Disobedience and Contempt
A court's power to impose contempt sanctions on recalcitrant individuals is essential to ensure orderly judicial proceedings and obedience of judicial decrees. Despite repeated efforts to distinguish between civil and criminal contempt and the procedures required for each, the U.S. Supreme Court arguably has failed to delineate a precise demarcation between the two that considers both the due process interests of alleged contemnors and the remedial needs of party plaintiffs. This article suggests that the Court's latest major decision on the differences between civil and criminal contempt, International Union, United Mine Workers v. Bagwell, represents the high water mark in the Court's emphasis on affording heightened procedural protections to alleged contemnors. The article observes that by implicitly expanding the definition of criminal contempt, the U.S. Supreme Court has neglected to consider adequately plaintiffs' remedial entitlements and has unduly restricted litigants from obtaining equitable relief promptly and reliably. The author proposes a return to the more traditional definitions of civil and criminal contempt coupled with additional procedural reforms that would enhance the rights of both civil and criminal contemnors while protecting plaintiffs' and courts' ability to have lawful decrees enforced.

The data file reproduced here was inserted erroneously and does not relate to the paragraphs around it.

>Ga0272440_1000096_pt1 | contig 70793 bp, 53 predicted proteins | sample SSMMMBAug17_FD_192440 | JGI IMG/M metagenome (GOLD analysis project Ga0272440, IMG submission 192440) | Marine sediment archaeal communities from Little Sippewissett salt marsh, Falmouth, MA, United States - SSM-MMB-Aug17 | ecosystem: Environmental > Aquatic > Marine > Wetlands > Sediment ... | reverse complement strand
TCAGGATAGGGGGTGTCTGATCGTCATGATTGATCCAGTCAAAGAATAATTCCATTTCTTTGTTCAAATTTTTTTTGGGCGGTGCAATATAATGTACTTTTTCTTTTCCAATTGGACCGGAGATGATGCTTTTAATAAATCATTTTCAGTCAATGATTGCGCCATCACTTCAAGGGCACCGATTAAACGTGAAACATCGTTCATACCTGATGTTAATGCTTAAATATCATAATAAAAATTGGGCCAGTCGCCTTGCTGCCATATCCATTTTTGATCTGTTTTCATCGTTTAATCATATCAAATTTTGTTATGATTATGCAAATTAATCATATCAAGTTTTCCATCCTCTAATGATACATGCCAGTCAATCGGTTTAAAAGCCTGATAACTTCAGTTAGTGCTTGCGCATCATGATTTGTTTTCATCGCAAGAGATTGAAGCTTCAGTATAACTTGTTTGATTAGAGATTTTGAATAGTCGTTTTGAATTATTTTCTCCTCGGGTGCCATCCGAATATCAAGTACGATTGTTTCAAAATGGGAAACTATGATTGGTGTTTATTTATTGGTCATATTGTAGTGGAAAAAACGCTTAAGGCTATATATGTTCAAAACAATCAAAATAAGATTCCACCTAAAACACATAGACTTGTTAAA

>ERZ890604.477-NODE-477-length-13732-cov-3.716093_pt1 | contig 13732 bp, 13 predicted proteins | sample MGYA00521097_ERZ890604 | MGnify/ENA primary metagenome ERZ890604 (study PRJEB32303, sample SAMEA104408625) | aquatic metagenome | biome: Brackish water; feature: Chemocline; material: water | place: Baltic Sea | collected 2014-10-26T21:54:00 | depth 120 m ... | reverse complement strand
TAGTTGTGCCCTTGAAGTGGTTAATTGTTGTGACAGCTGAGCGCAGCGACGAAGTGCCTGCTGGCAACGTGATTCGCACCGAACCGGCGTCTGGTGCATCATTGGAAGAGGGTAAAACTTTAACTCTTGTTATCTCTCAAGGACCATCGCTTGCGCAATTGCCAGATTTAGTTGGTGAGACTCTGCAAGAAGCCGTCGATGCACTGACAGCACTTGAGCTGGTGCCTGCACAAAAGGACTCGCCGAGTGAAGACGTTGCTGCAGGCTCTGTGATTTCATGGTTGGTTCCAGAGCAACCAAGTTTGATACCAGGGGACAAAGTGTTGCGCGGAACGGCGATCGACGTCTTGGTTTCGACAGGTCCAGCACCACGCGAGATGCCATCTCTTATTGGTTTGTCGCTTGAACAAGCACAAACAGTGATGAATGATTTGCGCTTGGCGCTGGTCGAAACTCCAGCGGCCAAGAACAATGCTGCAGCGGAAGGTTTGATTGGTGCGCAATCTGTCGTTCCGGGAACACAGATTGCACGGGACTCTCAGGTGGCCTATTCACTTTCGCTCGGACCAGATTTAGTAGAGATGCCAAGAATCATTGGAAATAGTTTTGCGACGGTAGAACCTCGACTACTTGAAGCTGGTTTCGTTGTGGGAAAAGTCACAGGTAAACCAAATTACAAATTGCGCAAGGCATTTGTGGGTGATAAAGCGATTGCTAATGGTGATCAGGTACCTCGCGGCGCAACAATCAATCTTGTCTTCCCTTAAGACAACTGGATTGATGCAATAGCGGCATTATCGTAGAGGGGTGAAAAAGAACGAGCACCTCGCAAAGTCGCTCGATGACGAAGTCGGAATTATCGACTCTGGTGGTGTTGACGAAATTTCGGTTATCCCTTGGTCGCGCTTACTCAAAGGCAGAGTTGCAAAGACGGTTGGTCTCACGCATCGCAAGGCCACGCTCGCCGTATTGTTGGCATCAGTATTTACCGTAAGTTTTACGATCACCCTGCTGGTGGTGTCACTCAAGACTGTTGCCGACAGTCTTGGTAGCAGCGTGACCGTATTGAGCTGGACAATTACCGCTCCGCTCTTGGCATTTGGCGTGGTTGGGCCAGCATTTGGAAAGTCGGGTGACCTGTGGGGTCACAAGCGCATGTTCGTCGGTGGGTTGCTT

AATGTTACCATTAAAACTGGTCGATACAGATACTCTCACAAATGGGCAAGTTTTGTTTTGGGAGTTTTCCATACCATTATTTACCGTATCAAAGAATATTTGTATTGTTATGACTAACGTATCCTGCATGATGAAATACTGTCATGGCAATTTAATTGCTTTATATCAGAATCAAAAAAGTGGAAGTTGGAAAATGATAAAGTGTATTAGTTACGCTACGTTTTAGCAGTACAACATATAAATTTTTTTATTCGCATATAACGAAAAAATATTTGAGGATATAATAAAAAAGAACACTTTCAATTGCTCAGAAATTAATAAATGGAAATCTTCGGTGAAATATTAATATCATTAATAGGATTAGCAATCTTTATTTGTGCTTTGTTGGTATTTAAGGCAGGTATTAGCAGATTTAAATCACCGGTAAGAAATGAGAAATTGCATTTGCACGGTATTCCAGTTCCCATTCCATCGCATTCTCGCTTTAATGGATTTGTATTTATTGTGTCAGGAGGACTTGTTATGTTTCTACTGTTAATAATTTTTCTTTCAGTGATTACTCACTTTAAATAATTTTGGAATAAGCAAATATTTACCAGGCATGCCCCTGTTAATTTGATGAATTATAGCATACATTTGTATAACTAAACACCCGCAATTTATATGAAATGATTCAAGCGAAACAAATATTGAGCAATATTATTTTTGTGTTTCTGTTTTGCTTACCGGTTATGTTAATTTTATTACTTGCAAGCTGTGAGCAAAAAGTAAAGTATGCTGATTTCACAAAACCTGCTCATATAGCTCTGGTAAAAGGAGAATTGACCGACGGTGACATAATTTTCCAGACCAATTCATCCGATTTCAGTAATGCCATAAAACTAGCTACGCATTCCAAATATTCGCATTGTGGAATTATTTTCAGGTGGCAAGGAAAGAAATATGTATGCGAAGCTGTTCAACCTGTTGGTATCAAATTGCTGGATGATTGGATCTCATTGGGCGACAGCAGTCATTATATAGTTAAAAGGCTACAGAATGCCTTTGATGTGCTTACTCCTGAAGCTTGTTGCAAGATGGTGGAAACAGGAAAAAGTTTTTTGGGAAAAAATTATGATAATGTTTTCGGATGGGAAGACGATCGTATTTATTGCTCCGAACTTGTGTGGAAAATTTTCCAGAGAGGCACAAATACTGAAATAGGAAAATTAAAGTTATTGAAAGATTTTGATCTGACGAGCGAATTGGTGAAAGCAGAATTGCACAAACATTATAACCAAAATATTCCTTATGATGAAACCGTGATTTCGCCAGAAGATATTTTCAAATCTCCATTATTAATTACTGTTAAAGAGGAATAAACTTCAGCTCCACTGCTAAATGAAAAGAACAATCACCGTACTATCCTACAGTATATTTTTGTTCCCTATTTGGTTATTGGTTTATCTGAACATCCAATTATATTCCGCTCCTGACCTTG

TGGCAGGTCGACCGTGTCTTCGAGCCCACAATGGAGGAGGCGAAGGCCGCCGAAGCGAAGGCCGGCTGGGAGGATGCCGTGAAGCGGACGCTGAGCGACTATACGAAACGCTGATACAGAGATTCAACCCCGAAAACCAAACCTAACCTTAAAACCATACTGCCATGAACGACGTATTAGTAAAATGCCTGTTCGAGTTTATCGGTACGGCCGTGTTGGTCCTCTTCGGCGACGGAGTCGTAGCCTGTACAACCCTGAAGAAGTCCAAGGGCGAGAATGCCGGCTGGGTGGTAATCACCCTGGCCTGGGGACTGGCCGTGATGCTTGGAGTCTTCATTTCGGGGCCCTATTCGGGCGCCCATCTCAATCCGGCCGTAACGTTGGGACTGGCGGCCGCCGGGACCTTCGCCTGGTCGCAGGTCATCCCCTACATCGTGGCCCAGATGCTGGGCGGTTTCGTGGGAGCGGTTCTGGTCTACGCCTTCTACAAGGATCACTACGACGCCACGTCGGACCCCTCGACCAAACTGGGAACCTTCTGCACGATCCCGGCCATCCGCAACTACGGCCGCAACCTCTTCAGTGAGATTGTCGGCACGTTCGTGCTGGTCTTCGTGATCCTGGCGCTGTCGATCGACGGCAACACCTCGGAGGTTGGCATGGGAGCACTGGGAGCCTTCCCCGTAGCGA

Margit Livingston, Disobedience and Contempt, 75 Wash. L. Rev. 345, 428 (2000)